a href="http://www.icpir.org/Images/investigations/SC/Red_Doe/Red Doe Little House.jpg" target="_blank" title="Remodeled Kitchen/Doctor's Quarters">
Captain Robert L. Singletary (1830-1910) was a railroad builder and was a primary operating officer of the Wilmington & Manchester Railroad. At the outbreak of war, he formed the “Jeffries Creek Guards” who became Co. H, 8th SC Volunteer Infantry. In 1862, he resigned his commission to take a post as military operator of the Charleston & Savannah Railroad. Gen. Wade Hampton praised Singletary as the man most responsible for getting the troops and supplies out of Charleston in Feb. 1865. Robert saw that posterity returned to the property. He also had the bottom of the main house closed in as a full basement and additional living areas. A small building behind the main house, believed to be a kitchen, was converted into an office for Dr. James F. Pearce. Dr. Pearce was a surgeon in Kershaw’s Brigade during the war and was a typical country doctor afterwards, traveling from location to location, calling on his patients. The Singletary family (along with wife Sarah and three daughters) resided in the home until 1912, when Sarah sold the property to Joseph W. Wallace, who started calling the place "Red Doe" about 1934. The house and property remained in the Wallace family for years. In 1940, Mr. Marion Chisholm Wallace bought out his sibling’s interest in the property. He spent several years restoring the house and outbuildings, turning the elderly home into something more livable.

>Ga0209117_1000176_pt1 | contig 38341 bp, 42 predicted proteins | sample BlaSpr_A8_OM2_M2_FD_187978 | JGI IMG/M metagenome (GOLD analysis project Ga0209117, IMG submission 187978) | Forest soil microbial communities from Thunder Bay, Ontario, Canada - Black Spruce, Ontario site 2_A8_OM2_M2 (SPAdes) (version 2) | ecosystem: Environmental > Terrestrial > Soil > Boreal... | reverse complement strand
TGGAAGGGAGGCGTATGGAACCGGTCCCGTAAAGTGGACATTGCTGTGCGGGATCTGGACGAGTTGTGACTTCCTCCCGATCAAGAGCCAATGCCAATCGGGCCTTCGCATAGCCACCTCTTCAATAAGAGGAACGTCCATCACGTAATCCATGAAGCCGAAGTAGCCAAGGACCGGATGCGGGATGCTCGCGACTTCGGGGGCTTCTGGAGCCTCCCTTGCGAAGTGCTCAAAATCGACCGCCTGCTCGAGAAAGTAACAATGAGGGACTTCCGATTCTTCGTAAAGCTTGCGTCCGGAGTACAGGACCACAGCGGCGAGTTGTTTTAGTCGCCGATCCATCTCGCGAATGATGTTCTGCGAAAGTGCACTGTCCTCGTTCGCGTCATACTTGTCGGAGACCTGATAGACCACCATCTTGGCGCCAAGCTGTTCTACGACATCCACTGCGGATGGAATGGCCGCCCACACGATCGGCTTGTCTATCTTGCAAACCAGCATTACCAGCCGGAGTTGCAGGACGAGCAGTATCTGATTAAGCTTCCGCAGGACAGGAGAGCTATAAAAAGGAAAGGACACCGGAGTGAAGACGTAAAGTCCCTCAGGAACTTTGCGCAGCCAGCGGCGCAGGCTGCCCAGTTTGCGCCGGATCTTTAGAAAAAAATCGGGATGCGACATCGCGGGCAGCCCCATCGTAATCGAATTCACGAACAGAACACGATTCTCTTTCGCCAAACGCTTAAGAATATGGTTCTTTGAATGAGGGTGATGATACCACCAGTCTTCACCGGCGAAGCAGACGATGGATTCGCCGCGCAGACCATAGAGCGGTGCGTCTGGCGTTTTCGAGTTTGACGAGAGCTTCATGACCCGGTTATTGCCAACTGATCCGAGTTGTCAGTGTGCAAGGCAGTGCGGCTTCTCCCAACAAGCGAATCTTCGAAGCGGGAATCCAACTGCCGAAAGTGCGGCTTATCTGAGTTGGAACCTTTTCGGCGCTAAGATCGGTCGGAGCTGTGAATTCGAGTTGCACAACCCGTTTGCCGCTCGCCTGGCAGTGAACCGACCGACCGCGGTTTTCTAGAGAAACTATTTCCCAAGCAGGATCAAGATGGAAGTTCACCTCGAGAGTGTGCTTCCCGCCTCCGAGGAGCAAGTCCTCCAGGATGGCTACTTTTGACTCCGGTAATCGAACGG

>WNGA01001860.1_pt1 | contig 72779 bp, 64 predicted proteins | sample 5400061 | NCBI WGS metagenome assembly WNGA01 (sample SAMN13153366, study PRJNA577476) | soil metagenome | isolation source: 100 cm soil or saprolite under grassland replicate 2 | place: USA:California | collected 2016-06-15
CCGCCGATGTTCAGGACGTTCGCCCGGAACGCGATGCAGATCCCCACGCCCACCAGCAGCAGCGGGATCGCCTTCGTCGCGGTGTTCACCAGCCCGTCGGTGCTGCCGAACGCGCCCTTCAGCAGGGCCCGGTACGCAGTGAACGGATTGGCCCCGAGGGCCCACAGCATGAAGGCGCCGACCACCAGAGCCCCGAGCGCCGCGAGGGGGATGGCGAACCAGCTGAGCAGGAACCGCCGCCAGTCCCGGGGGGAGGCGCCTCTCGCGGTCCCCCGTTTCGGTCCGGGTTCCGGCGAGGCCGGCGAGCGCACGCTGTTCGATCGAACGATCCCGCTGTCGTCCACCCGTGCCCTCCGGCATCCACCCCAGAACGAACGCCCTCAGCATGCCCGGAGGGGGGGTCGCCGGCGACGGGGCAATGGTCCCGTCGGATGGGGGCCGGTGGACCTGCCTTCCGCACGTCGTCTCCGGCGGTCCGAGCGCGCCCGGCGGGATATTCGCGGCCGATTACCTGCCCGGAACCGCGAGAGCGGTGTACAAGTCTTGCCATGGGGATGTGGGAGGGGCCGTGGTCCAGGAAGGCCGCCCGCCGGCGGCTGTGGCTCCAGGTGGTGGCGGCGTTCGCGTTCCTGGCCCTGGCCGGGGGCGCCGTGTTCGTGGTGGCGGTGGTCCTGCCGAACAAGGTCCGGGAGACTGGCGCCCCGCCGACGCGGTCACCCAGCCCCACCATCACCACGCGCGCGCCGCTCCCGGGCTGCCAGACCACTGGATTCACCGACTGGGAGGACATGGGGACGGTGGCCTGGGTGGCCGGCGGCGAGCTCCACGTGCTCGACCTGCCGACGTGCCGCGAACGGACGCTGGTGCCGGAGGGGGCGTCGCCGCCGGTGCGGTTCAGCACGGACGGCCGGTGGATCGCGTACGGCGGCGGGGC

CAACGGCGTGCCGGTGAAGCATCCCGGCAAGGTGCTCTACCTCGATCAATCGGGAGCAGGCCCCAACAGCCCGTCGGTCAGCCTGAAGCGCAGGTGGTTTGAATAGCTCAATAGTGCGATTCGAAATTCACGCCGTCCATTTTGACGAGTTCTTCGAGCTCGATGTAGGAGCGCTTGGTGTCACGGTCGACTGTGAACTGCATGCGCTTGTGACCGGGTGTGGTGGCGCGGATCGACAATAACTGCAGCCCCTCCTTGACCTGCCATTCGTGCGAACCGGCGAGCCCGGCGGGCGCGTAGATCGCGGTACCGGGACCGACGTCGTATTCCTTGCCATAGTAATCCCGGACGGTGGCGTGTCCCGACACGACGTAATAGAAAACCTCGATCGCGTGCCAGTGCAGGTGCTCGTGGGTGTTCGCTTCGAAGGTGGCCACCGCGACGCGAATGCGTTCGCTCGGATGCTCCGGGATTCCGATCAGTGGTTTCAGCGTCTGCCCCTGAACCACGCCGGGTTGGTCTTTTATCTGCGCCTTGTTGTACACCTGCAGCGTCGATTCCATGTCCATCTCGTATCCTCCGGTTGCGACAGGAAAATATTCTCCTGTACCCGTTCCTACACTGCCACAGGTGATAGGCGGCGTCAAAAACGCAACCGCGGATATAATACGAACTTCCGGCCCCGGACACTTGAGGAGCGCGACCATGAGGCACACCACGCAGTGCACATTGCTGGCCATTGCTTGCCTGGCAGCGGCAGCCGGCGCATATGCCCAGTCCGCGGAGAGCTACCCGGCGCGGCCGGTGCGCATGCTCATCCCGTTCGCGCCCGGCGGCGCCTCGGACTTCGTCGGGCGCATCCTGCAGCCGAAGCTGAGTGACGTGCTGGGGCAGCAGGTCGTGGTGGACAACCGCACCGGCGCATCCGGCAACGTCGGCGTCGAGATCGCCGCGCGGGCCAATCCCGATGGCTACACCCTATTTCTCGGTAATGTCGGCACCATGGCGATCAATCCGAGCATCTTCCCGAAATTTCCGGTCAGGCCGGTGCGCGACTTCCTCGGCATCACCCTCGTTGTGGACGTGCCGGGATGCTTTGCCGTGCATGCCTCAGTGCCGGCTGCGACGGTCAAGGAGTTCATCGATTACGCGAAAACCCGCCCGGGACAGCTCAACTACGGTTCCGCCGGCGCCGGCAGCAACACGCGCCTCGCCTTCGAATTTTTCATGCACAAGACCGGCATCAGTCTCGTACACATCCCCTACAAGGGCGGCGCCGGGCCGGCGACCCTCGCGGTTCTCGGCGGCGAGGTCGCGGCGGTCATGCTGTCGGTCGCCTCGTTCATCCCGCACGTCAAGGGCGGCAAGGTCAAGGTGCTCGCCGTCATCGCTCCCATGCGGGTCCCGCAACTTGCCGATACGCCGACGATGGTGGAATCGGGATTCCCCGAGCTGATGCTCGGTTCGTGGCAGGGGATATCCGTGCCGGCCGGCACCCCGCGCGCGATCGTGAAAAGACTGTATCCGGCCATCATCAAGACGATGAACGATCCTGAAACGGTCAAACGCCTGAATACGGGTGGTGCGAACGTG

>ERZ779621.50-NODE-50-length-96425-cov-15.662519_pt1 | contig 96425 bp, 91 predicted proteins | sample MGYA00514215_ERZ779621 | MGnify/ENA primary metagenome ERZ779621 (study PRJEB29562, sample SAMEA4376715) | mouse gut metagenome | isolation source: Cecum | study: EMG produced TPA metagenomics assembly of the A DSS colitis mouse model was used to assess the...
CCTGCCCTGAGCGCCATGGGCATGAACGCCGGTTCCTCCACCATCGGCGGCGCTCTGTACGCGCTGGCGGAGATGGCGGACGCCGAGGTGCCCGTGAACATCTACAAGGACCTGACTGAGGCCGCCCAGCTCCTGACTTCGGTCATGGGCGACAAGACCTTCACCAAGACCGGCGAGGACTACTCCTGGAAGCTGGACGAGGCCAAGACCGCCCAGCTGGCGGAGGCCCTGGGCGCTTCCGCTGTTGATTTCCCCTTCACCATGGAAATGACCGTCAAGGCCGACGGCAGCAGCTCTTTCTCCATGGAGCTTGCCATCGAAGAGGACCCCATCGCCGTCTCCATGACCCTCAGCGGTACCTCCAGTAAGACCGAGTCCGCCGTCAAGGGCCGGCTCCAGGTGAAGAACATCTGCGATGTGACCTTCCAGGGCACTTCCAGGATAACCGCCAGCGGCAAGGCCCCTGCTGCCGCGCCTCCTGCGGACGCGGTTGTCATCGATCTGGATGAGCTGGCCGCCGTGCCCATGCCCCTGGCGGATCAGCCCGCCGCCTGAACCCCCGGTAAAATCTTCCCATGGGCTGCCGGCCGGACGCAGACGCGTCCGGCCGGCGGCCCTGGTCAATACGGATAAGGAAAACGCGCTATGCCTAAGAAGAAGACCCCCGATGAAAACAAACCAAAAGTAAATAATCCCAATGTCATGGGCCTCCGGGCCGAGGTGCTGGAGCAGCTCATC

The story of Red Doe goes back to Revolutionary times. Andrew Hunter, a chief scout for Francis Marion, lived just a few miles from the current property. According to tradition, Hunter had left camp to visit his family. The notorious Tory, Col. David Fanning of NC got word of the trip and captured Hunter. Waiting until after breakfast to hang the patriot, Hunter escaped his guards and mounted Fanning’s favorite mare named Red Doe. With the Tories in hot pursuit, Hunter made for the Mars Bluff Ferry on the Pee Dee River. Supposedly, the mare jumped a wide flooded canal that enabled Hunter to escape since no horse chasing him would follow. Hunter was shot in the back during the chase, but was nursed back to health in Wahee Township. Fanning tried several times to get the mare back, first threatening Hunter and his family, then by trying to buy the mare back. After the war, he even took it before the courts of Darlington District, but still Red Doe remained in the tender care of Hunter. Finally, Fanning challenged Hunter to a duel on the Citadel Green in Charleston. Hunter chose swords and was there at the appointed time; Fanning never showed.